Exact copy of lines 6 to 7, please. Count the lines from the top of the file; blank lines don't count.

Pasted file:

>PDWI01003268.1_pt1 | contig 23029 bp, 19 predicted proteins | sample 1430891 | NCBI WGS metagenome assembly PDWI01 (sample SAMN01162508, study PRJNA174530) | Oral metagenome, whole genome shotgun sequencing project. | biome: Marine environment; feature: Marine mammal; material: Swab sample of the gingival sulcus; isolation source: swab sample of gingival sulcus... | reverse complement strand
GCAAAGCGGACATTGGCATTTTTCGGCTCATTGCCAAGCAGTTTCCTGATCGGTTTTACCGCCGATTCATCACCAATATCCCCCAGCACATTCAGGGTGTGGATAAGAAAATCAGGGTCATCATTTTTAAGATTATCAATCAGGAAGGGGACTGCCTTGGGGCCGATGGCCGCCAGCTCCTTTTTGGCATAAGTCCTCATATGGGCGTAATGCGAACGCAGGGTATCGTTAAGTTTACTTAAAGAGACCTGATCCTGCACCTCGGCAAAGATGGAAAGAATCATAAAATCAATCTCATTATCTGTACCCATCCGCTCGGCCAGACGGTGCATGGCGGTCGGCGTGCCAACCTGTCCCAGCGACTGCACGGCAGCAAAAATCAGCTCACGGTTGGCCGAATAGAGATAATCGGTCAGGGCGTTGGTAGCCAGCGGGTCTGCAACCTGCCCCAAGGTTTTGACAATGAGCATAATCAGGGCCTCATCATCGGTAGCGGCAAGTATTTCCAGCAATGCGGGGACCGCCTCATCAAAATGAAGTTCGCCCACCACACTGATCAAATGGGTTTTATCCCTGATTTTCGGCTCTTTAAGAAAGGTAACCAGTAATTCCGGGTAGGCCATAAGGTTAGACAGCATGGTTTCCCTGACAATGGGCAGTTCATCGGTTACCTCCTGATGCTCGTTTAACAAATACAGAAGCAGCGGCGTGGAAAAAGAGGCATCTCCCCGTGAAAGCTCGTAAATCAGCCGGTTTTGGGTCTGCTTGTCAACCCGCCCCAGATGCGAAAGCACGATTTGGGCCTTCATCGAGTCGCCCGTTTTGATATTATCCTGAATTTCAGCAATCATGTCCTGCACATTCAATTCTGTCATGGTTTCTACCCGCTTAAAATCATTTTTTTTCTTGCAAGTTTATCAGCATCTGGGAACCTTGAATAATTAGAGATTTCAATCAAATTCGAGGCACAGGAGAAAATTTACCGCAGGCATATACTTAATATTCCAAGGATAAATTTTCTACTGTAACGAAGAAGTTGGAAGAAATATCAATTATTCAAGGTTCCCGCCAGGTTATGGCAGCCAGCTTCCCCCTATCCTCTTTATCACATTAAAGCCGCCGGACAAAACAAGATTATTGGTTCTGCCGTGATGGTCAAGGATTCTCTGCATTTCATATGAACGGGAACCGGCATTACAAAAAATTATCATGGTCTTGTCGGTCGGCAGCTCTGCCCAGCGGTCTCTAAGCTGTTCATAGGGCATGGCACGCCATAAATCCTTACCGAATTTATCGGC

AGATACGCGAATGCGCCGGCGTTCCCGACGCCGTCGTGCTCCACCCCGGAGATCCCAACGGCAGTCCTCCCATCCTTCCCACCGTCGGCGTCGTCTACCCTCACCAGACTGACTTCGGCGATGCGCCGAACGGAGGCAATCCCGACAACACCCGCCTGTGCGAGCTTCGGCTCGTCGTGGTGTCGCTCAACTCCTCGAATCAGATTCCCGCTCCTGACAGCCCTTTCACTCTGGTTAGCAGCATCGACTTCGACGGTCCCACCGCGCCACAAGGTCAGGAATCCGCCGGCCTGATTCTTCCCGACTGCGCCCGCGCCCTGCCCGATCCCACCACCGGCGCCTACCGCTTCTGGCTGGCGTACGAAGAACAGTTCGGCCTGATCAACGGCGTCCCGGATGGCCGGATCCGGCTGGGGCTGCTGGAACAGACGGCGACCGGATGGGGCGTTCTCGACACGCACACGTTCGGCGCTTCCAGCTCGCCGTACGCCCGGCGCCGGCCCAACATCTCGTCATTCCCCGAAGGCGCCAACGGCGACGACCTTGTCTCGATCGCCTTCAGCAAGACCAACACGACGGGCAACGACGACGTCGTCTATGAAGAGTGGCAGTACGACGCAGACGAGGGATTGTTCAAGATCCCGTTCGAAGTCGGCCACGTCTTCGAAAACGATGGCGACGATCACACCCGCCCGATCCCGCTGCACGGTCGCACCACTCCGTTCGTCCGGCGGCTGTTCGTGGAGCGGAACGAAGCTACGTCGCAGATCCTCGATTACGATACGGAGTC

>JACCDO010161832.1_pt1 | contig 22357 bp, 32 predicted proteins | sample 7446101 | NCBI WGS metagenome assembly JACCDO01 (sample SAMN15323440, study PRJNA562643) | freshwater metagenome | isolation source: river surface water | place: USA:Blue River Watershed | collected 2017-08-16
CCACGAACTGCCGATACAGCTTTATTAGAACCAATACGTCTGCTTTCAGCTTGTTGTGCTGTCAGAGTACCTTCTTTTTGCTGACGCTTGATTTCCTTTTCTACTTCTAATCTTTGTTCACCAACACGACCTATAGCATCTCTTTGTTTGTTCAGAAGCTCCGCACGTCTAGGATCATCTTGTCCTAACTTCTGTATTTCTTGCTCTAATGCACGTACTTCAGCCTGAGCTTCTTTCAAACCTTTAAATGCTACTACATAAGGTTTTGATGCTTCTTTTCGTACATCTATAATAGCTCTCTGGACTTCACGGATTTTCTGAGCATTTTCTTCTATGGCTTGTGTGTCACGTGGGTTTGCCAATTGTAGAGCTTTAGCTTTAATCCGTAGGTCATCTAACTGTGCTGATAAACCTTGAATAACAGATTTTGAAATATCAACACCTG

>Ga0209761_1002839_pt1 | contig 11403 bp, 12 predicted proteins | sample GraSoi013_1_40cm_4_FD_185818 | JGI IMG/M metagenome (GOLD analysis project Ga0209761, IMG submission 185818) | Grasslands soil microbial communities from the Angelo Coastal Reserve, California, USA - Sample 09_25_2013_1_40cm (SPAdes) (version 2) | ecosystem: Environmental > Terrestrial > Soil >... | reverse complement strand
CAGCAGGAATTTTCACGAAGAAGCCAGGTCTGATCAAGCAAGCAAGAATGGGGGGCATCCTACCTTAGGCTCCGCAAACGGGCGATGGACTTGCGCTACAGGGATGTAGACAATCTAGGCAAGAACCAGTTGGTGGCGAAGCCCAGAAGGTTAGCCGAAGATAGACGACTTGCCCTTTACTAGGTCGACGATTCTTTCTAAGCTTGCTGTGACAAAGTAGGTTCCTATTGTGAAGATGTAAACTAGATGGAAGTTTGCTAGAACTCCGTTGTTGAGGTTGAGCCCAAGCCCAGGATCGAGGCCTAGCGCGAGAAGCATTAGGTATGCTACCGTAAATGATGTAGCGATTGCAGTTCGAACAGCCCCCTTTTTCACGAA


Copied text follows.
>Ga0209761_1002839_pt1 | contig 11403 bp, 12 predicted proteins | sample GraSoi013_1_40cm_4_FD_185818 | JGI IMG/M metagenome (GOLD analysis project Ga0209761, IMG submission 185818) | Grasslands soil microbial communities from the Angelo Coastal Reserve, California, USA - Sample 09_25_2013_1_40cm (SPAdes) (version 2) | ecosystem: Environmental > Terrestrial > Soil >... | reverse complement strand
CAGCAGGAATTTTCACGAAGAAGCCAGGTCTGATCAAGCAAGCAAGAATGGGGGGCATCCTACCTTAGGCTCCGCAAACGGGCGATGGACTTGCGCTACAGGGATGTAGACAATCTAGGCAAGAACCAGTTGGTGGCGAAGCCCAGAAGGTTAGCCGAAGATAGACGACTTGCCCTTTACTAGGTCGACGATTCTTTCTAAGCTTGCTGTGACAAAGTAGGTTCCTATTGTGAAGATGTAAACTAGATGGAAGTTTGCTAGAACTCCGTTGTTGAGGTTGAGCCCAAGCCCAGGATCGAGGCCTAGCGCGAGAAGCATTAGGTATGCTACCGTAAATGATGTAGCGATTGCAGTTCGAACAGCCCCCTTTTTCACGAA